The third house in Hotham Street was designed by Mother and Dad, and they had it built. It was only a short distance from the East St Kilda Congregational Church where we last four girls were married from. We thought it marvellous, as it had an indoor toilet and one outside.
We thought it marvellous living in different homes but as we got older we realised what a lot of packing up mother did. She was a marvellous packer and said the worst things to pack were the washing-up dishes.
I remember when Doris was married, Mother packed the wedding presents. They had only a horse and jinker in those days and when they were driving home, the case with the presents fell out. Fortunately, they had been packed so well nothing was broken.
We played croquet a lot and had a wonderful family life. Both our parents had a good sense of humour and we used to have country visitors staying with us. If a visiting minister was at our church he always came home to our place for lunch.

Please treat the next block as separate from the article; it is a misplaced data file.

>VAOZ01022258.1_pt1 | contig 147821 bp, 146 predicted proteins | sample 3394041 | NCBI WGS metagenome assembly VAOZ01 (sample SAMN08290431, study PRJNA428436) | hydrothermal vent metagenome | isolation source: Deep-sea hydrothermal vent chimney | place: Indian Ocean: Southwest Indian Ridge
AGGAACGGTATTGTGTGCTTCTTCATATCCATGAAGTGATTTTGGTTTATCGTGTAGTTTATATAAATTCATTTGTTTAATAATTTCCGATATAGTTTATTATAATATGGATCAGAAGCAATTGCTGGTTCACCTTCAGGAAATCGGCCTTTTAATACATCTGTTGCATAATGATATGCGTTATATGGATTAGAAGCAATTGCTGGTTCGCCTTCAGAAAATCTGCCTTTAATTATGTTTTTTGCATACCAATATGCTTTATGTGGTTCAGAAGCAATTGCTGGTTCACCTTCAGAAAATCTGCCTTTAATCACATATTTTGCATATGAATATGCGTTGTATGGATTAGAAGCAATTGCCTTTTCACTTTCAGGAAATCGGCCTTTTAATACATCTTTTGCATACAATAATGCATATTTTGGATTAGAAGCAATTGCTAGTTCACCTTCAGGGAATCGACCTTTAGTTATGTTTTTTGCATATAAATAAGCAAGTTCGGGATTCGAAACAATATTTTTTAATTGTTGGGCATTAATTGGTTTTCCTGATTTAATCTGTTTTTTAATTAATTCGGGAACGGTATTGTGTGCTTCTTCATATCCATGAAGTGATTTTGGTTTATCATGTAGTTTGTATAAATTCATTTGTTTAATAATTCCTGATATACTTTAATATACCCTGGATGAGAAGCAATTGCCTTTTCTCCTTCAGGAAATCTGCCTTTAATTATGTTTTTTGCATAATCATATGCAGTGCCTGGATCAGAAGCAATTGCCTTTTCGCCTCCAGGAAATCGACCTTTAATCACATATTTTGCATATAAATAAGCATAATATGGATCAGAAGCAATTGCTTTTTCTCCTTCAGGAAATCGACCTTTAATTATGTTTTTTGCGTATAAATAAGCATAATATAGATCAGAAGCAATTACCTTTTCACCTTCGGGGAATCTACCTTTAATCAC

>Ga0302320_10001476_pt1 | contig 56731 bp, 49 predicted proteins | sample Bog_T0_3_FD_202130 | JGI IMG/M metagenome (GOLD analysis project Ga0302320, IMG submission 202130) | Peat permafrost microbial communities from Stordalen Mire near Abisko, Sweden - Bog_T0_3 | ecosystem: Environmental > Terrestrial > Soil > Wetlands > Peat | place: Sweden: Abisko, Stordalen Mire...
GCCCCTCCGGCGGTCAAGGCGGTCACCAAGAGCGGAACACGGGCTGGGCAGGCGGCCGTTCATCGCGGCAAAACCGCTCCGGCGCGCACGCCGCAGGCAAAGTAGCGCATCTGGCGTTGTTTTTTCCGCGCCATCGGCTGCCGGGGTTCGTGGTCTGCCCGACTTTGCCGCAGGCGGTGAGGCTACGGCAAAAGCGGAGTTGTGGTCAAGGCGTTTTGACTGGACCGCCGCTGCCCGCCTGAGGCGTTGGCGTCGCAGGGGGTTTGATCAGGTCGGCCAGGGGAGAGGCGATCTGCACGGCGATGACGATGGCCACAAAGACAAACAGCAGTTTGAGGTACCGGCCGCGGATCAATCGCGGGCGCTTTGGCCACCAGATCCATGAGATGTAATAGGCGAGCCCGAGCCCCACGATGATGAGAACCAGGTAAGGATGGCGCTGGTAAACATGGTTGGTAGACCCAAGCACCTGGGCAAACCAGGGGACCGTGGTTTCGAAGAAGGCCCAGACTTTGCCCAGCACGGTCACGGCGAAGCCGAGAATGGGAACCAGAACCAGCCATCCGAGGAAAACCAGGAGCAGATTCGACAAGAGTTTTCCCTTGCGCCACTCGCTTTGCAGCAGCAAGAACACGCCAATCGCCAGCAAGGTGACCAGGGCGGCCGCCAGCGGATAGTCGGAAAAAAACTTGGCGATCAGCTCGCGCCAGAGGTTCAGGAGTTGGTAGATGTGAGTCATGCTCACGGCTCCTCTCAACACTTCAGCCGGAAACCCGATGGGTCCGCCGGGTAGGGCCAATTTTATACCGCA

One Sunday we had a minister home for lunch, and Dad kept saying "Have some more pudding." We knew there was none left, so when we took his plate to the kitchen we got a fit of the giggles. We opened a tin of fruit but no one was game to take it in. Somebody did eventually.
It was nothing for us to sit down with 18 to 20 for tea on Sunday nights; we were all allowed to bring our friends home.
Sunday school picnics were always held on Melbourne Cup Day, the first Tuesday in November. We all had new dresses for it and also for the harvest festival. For the festival, we would have a tiered platform in the church and we would have a higher seat each year, depending on what class you were in. Before we left for picnics, we would have a hymn and a prayer in the church - everyone had to attend that.
We used to go to the picnic in horse-drawn furniture vans. When we were old enough, we were allowed to sit on the tail board of the vans. As soon as the prayer was finished, there was a wild rush to get a seat on the tail board of the van. We used to sing all the way there and back.
Dad always gave the meat for the sandwiches and they were made the night before. Dad did minced corned beef, and we all thought it was great. We always received a yeast bun when we arrived and a drink of cordial. We had races and games and we were usually pretty tired by the time we got home.
Dad's first car was a Metz, and he used to put a box in it to deliver the meat. It had what we called a dickie seat in the back with no cover over it.